Plus, get ready for high sensitivity cardiac Troponin assays in practice.
Laboratory medicine experts discovered a new lipid biomarker panel to detect heart failure with reduced ejection fraction (HFrEF) even before symptoms present, with “much greater certainty than standard tests for this condition,” according to a January 5 press release from the American Association for Clinical Chemistry (AACC).
The January issue of the AACC’s journal, Clinical Chemistry focuses on cardiovascular disease and features research reflecting a “growing understanding of the molecular signatures of heart disease,” according to the press release, and a trend towards developing “more precise tests for the early diagnosis, monitoring, and targeted treatment.”
The study in question identified three new cardiac lipid biomarkers, a cardiac lipid panel (CLP), which “significantly improved diagnostic performance” when combined with the current standard biomarker approach for diagnosing heart failure, NT-proBNP.
The resulting biomarker panel, CLP + NT, correctly classified healthy controls and HFrEF patients with higher diagnostic performance, specificity and sensitivity.
From a long-term point of view, advances in laboratory medicine could spell both a significant increase in the quality of care as well as a significant reduction in costs—through reduced readmission rates, reduced length-of-stay, and more.
Of course, it may take some time for this particular innovation to reach clinical application—other biomarker assays, like high sensitivity cardiac Troponin (hs-cTn) assays—implications of which we’ve discussed before—have yet to pass FDA approval, and thus the “high sensitivity cardiac troponin era” has yet to begin in the U.S.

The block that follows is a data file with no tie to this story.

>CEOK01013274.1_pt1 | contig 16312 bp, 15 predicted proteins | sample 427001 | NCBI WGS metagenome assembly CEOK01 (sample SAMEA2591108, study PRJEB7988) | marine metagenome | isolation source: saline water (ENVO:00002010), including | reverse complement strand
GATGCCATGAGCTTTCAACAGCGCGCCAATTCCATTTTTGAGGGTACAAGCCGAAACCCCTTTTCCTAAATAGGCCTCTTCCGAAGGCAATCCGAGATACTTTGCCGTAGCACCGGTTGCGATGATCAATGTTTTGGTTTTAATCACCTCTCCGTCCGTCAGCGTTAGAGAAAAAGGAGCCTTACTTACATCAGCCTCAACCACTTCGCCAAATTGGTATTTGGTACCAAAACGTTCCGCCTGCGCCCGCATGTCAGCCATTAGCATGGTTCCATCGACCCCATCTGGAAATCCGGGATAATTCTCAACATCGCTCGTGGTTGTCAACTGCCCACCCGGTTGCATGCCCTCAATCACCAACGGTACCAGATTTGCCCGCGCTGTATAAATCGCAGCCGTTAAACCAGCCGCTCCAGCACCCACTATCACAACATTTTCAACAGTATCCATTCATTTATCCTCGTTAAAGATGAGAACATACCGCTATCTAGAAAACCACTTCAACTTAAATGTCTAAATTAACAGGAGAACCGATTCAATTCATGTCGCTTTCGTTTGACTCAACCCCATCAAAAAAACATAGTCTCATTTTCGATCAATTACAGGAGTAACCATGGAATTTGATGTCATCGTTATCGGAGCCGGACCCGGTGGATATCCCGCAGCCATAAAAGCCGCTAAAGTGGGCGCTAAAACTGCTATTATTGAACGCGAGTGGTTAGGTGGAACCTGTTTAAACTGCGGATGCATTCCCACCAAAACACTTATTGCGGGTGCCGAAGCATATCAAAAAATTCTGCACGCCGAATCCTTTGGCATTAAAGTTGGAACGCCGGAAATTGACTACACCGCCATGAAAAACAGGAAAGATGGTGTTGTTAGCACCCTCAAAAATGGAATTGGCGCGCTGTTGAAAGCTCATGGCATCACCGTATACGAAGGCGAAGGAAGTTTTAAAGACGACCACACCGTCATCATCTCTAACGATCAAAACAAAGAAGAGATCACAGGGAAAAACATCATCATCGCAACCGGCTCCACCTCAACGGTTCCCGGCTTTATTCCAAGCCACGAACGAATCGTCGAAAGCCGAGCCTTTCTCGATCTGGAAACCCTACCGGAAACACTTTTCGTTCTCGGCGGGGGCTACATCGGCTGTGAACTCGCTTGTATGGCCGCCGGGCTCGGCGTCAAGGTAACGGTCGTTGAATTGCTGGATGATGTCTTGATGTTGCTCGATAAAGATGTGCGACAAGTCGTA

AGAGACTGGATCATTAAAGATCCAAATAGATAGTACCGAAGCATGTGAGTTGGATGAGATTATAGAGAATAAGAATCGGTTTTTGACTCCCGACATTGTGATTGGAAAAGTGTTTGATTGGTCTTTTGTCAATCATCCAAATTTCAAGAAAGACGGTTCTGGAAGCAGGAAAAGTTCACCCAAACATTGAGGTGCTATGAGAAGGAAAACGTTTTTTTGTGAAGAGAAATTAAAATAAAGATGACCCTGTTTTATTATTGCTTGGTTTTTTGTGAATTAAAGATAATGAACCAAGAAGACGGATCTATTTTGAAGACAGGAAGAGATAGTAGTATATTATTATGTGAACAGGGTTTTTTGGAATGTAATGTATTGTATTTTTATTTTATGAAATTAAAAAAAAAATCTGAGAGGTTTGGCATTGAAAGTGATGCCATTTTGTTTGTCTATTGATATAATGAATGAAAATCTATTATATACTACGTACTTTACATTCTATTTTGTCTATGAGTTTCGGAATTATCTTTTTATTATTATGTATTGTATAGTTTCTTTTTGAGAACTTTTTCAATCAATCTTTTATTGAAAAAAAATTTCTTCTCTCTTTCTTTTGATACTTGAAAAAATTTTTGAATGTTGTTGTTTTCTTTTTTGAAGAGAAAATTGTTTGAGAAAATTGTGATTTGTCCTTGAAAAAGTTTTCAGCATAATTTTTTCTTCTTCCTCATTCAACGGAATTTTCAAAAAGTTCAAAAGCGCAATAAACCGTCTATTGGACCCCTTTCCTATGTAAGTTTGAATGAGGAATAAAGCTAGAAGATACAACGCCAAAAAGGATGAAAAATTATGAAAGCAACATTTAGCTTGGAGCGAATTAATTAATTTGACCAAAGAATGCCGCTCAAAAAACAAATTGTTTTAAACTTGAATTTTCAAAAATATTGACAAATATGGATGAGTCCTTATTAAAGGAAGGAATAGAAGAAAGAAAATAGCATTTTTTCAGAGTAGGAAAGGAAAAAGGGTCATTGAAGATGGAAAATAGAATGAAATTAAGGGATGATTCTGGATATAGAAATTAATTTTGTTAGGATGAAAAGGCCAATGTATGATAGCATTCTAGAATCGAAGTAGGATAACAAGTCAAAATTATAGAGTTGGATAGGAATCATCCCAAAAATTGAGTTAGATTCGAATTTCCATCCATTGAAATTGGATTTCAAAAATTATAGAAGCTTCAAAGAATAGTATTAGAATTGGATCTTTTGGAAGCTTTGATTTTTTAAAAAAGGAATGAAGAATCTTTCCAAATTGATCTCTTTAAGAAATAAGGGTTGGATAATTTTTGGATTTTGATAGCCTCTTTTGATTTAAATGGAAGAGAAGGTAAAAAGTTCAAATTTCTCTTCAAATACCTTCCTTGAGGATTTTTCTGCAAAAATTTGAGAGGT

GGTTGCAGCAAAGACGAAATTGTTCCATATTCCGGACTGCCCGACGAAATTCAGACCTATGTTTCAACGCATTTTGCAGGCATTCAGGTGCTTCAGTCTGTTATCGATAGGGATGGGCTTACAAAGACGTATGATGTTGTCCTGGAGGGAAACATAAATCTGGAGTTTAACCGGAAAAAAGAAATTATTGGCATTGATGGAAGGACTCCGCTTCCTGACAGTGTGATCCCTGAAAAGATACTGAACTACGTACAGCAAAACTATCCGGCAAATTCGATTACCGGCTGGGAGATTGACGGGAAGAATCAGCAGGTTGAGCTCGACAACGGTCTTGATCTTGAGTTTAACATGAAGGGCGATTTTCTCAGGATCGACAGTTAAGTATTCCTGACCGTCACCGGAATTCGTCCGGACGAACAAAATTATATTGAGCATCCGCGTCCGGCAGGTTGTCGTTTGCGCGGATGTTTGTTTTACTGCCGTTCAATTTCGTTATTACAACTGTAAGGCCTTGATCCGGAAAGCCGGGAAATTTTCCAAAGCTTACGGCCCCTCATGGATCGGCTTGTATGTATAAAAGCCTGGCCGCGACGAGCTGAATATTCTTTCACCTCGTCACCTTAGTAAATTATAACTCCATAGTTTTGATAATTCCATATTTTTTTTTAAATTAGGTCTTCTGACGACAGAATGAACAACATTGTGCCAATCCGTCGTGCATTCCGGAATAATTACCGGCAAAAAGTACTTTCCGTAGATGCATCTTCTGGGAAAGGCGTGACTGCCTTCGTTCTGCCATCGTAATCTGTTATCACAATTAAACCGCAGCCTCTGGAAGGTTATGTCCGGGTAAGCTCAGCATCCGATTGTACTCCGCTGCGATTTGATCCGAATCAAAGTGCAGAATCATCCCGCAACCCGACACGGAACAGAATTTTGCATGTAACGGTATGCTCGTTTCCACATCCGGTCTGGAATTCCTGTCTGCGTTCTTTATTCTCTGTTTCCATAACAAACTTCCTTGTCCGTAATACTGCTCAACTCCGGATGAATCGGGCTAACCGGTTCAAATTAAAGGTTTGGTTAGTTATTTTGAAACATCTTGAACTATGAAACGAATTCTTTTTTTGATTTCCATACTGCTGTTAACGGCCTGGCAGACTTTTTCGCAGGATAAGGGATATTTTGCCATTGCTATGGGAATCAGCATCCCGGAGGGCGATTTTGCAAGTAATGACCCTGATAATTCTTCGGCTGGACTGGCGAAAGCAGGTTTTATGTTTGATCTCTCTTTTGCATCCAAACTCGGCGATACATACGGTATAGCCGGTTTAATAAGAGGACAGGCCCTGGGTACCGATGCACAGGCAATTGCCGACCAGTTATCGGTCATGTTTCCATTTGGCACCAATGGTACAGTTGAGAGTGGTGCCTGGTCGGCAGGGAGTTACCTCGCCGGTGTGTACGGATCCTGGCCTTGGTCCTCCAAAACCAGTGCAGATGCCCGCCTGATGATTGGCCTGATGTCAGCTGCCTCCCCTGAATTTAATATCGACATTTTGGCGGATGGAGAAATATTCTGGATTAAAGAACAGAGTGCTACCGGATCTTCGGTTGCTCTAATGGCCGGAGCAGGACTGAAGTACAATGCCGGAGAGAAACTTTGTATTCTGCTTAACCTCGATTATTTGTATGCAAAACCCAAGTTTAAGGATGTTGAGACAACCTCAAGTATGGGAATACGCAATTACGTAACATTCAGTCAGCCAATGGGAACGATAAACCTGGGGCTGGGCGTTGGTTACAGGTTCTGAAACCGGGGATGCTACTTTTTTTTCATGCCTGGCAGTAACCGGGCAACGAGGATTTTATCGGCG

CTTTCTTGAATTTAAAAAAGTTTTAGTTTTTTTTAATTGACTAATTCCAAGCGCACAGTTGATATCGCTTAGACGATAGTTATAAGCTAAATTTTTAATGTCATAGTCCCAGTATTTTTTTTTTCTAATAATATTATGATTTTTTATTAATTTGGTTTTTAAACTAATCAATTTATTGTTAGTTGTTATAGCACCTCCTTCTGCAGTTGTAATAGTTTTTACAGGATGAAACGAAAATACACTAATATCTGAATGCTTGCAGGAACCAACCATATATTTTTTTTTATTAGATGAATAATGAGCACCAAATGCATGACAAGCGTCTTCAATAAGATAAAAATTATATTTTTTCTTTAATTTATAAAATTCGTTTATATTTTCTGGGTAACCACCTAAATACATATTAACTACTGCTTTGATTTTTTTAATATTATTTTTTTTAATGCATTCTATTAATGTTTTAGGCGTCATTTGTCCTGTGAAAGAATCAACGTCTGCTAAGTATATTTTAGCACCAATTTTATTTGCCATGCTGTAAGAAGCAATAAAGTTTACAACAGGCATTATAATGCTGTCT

“The United States lags behind, unfortunately, in the ability to use these new tools,” said Allan Jaffe, MD in an interview with Mayo Clinic Talks on Medscape Cardiology.
Though, that era might begin soon—and providers should be prepared. Since companies are already supplying high sensitivity assays with significant volume in Europe, these vendors are “unlikely” to continue supplying conventional assays at reduced volumes following FDA approval of the new tests, says Dr Jaffe.
“The high sensitivity assays will replace all of the non-high-sensitivity assays… I think the uptake will be fairly rapid, and we will need to adjust,” says Dr Jaffe. Thankfully, costs should stay the same. “They are both relatively inexpensive,” he says.
But a clinical understanding of the assays will be important considering widespread implications, and soon. Experts expected FDA approval of at least one high sensitivity assay before the end of 2016, though the waiting continues.
For more information on hs-cTn assays: An AACC task force compiled a report on implementing high sensitivity cardiac Troponin assays in late 2014. AACC’s January issue of Clinical Chemistry also features a Q&A regarding best practices for monitoring cardiac Troponin in detecting myocardial injury.